How to Transition to a Remote Work Lifestyle


Marketing Manager

Adjusting from an in-office work setting to a remote work from home setting can be a considerable and sometimes bumpy transition, especially when the change is abrupt and unplanned. Listed below are some tips on how to make this switch a smooth and happy one! Hopefully, with these tips, your shift from an in-office to remote work setting will help provide a more fluid transition and show you how to make working from home work best for you.


As a remote worker, it is important to set boundaries between your work and home life as the lines can become easily blurred. The best way to do this is to “unplug” at quitting time. Regardless of where your home office is located, make sure your work for the day is cleaned up and put away. Turn your computer off and try to keep it out of sight if possible. You do not want to be tempted to return to your computer to check work emails or take a “quick” five minutes to wrap something up later. More times than none you will end up getting wrapped up in your work and spend more time than you planned on a new or existing task when all you planned to do was check a quick email or add some additional notes to a project. You want to make sure your work and personal life are well balanced and there is a clear separation, or burnout can easily occur. A great way to determine when to be off work and to stay off is to stick to the time you would normally arrive home after your daily commute.

Staying away from your work can be a bit difficult if you are using your personal computer for work. If this is the case, make sure you have your work email notifications turned off and your work tasks closed out so you will be less tempted to check-in or work extra. Although it may not be something that affects you negatively in the short-term, in the long-term the extra hours and work can start to wear on you. You might not see the negative effects of burnout until it is too late.

Stay engaged with others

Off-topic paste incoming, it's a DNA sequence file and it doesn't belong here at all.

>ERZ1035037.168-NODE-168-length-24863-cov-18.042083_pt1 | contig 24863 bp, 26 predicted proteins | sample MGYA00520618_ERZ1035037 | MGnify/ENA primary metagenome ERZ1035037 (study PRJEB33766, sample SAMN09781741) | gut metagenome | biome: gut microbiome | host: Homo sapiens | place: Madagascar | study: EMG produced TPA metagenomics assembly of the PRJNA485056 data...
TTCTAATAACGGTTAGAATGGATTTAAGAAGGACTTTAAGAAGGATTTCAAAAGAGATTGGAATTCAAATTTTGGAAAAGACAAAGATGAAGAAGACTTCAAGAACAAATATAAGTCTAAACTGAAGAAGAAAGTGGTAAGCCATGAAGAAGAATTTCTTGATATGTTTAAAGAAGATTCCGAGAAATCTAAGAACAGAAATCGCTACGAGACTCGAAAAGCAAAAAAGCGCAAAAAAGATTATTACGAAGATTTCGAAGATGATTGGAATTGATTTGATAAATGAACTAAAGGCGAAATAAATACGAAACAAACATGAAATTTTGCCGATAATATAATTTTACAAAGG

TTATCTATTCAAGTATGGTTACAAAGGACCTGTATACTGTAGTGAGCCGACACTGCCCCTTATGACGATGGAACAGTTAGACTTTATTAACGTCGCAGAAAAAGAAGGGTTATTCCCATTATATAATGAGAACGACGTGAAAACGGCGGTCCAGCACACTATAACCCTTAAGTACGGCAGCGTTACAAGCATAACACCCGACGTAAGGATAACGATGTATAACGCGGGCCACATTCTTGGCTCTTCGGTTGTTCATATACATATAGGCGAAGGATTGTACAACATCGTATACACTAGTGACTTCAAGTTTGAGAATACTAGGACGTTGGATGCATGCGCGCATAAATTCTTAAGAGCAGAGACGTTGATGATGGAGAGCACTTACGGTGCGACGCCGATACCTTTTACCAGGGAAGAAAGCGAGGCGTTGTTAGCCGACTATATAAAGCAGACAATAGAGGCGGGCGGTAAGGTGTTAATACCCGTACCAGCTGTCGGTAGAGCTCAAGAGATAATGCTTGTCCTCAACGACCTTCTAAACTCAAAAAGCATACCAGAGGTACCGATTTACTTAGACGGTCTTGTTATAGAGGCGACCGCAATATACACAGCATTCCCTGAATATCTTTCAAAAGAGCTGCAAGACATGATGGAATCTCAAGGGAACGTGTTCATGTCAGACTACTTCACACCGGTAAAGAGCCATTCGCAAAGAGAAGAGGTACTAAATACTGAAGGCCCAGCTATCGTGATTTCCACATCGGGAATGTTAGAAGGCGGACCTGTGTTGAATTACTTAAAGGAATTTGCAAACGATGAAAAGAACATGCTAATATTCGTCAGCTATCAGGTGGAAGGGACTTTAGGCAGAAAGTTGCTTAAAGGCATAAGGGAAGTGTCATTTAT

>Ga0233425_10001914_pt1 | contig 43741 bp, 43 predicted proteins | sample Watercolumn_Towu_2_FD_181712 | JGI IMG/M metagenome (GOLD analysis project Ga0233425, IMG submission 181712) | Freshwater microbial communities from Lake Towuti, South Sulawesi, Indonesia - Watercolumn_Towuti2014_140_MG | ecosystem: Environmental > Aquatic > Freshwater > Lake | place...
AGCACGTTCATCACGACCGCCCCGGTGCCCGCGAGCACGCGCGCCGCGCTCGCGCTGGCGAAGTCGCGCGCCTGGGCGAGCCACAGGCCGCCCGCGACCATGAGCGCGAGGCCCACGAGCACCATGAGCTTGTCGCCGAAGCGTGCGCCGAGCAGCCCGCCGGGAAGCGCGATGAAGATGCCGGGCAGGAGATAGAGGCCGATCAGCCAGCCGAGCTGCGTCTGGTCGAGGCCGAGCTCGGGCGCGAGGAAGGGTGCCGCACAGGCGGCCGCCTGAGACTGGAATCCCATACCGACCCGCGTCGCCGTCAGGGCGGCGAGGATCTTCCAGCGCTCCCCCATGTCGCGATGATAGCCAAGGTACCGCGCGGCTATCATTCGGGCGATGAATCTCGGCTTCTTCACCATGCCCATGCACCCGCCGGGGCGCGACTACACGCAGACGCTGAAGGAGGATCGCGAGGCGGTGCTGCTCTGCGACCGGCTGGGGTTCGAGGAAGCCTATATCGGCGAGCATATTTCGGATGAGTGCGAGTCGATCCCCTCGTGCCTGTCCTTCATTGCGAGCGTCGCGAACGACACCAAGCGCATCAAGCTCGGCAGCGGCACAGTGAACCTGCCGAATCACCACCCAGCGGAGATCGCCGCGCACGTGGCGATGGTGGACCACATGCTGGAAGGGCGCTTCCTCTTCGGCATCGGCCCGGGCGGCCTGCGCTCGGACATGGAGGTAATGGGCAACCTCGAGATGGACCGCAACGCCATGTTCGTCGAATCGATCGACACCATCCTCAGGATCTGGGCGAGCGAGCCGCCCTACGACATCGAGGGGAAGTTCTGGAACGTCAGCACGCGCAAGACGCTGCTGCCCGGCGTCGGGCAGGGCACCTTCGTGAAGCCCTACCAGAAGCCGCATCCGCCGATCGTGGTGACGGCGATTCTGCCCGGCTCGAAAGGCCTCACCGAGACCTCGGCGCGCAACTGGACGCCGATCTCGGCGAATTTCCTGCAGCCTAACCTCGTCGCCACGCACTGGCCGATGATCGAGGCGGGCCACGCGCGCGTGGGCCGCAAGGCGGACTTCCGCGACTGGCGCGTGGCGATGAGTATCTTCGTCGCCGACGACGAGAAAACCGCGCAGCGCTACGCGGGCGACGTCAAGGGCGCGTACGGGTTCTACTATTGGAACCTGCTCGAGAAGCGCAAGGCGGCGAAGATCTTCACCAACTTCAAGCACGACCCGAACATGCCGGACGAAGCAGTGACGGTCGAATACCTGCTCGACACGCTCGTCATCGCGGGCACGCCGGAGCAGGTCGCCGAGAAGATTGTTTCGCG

Isolation and loneliness can be common side effects of remote work. Depending on your personality and how successful you are at keeping yourself busy and active outside of work, this can affect some more than others. A good way to preserve your interactions with your company and co-workers is to continue to have regular meetings through virtual communication. There are many applications out there that allow both video and audio conferences – this is a great way to stay active with those you work within a remote setting. Also, don’t be afraid to pick up the phone and make a call! Although email may be your main source of communication in a telework position, a phone call is just as important and should be a welcomed form of communication for staying in touch and updated.

Keeping active with people outside of work is also an important part of working remotely. Try to stay connected with friends and family during the weekday and meet up with some neighbors during breaks or lunch. If your work allows for a flexible schedule, break your day up and do some errands mid-day to get out and about and have some face time outside of your home.

Limit distractions

Everyone’s home environment is different, some live alone, others live with extended family for various reasons, and some have little ones or pets with them around the clock. No matter your lifestyle, make sure your distractions are limited during your work hours. If others are home when you are working make sure they are aware of your schedule and aware not to come and bother you during certain times, especially if you do not have a door to keep you separated. Depending on your perfect work environment, if you prefer a more quiet and calm setting, investing in noise-canceling headphones, or even earplugs could be a great way to limit any outside noise and distractions. If you are someone who is not averse to a little background noise and perhaps the silence is a little to deafening for you, putting on some music or a podcast can be a great way to help keep your attention – just make sure it doesn’t direct your focus away from your work!

Find the best schedule for your lifestyle

Remote work has many advantages, one of the best being able to have a flexible schedule. A routine and boundaries are necessary for any job but it is up to you as to what routine works best for you when at home. When are you most productive? If you work better in the early mornings, late evenings, or intermittently throughout the day apply that to your remote work schedule. Experiment and find something that works for both your work life and home life – finding a balance between the two is key!